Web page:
The “Fools” indicted by Psalm 14:1 are those who live as if there is no moral fabric to the universe, certainly no “arc of the universe” that bends toward justice. In that case, “justice” has no substance; it is simply an assertion of power dressed in respectable clothing.
While the exercise of justice has always been embedded in particular cultural forms, the idea of justice is that those particular forms are expressions of a deep and abiding truth about the world.
They pour out their arrogant words; all the evildoers boast.
They crush your people, O Lord, and afflict your heritage.
They kill the widow and the stranger, they murder the orphan,
and they say, ‘The Lord does not see; the God of Jacob does not perceive.’
Understand, O dullest of the people; fools, when will you be wise?
Psalm 94:4-8, cited above, is the indictment of such “Fools.” Their synonym is not “skeptics” or “doubters,” but “the arrogant” and “evildoers,” who imagine that their deeds ultimately can go unseen and the intentions of their hearts unperceived. Understood this way, practical atheism is a type of hubris that is incredibly democratic and no respecter of one’s theoretical profession.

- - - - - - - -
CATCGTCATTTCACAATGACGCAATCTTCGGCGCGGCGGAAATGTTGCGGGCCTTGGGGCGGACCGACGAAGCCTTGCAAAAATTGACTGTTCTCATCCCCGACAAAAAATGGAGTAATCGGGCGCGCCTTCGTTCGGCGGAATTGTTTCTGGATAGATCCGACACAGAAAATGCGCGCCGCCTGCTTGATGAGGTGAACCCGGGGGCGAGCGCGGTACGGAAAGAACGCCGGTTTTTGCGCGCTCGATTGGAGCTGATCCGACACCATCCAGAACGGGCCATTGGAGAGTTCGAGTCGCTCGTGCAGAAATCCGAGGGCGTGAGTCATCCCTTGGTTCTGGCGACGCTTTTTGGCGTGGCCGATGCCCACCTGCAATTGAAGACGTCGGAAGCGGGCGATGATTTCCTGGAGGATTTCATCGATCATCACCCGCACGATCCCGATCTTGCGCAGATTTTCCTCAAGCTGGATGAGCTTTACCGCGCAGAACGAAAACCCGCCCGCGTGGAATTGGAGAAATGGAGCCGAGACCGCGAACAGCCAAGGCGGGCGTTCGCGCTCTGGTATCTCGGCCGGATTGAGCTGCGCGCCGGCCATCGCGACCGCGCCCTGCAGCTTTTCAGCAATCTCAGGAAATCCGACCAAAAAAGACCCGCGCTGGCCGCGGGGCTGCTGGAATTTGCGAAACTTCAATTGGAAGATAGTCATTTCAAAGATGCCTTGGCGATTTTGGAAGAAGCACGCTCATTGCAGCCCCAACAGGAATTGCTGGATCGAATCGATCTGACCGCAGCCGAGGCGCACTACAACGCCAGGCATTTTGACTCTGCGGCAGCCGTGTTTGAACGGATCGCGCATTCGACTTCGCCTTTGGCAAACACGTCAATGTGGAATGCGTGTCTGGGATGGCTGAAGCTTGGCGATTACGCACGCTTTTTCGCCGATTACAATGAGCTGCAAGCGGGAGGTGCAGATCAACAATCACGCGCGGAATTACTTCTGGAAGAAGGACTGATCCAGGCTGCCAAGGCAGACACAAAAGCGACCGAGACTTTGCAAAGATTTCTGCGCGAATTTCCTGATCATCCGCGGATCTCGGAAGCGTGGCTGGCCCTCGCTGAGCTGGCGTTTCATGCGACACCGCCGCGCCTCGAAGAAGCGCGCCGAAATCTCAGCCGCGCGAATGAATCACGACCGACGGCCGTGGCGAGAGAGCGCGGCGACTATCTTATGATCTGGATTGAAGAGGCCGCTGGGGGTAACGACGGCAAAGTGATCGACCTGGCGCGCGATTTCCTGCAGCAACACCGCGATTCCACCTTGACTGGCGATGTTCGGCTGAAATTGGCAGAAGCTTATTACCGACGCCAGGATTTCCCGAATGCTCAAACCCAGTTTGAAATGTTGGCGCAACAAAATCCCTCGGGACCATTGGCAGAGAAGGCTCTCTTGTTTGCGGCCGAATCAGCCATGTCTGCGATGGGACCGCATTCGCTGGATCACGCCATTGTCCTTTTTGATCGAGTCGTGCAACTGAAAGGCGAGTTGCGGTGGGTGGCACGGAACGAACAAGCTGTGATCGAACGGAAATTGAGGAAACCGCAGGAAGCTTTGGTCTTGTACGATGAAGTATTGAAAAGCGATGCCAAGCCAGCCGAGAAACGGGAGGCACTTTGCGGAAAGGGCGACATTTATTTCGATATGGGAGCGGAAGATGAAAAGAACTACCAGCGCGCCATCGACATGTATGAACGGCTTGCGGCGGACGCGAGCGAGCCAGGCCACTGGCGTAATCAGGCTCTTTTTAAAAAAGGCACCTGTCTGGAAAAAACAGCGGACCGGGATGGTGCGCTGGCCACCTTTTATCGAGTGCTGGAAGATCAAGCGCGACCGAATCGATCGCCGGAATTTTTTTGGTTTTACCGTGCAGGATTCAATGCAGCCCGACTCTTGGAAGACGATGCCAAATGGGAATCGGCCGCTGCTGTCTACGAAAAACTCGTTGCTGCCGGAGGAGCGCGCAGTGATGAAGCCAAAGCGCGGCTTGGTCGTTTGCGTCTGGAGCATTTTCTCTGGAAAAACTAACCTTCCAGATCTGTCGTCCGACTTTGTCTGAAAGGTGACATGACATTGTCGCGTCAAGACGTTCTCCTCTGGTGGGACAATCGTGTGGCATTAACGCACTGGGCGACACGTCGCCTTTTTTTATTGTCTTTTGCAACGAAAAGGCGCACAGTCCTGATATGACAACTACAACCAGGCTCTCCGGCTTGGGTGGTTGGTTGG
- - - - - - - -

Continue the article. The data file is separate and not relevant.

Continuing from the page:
For biblical writers, the alternative to practical atheism is to “Fear God,” which is the beginning of wisdom (Proverbs 1:7). Biblical wisdom is to embrace that God’s justice matters in the way one lives—particularly in the way one treats the disempowered like the widow, the orphan, or the alien.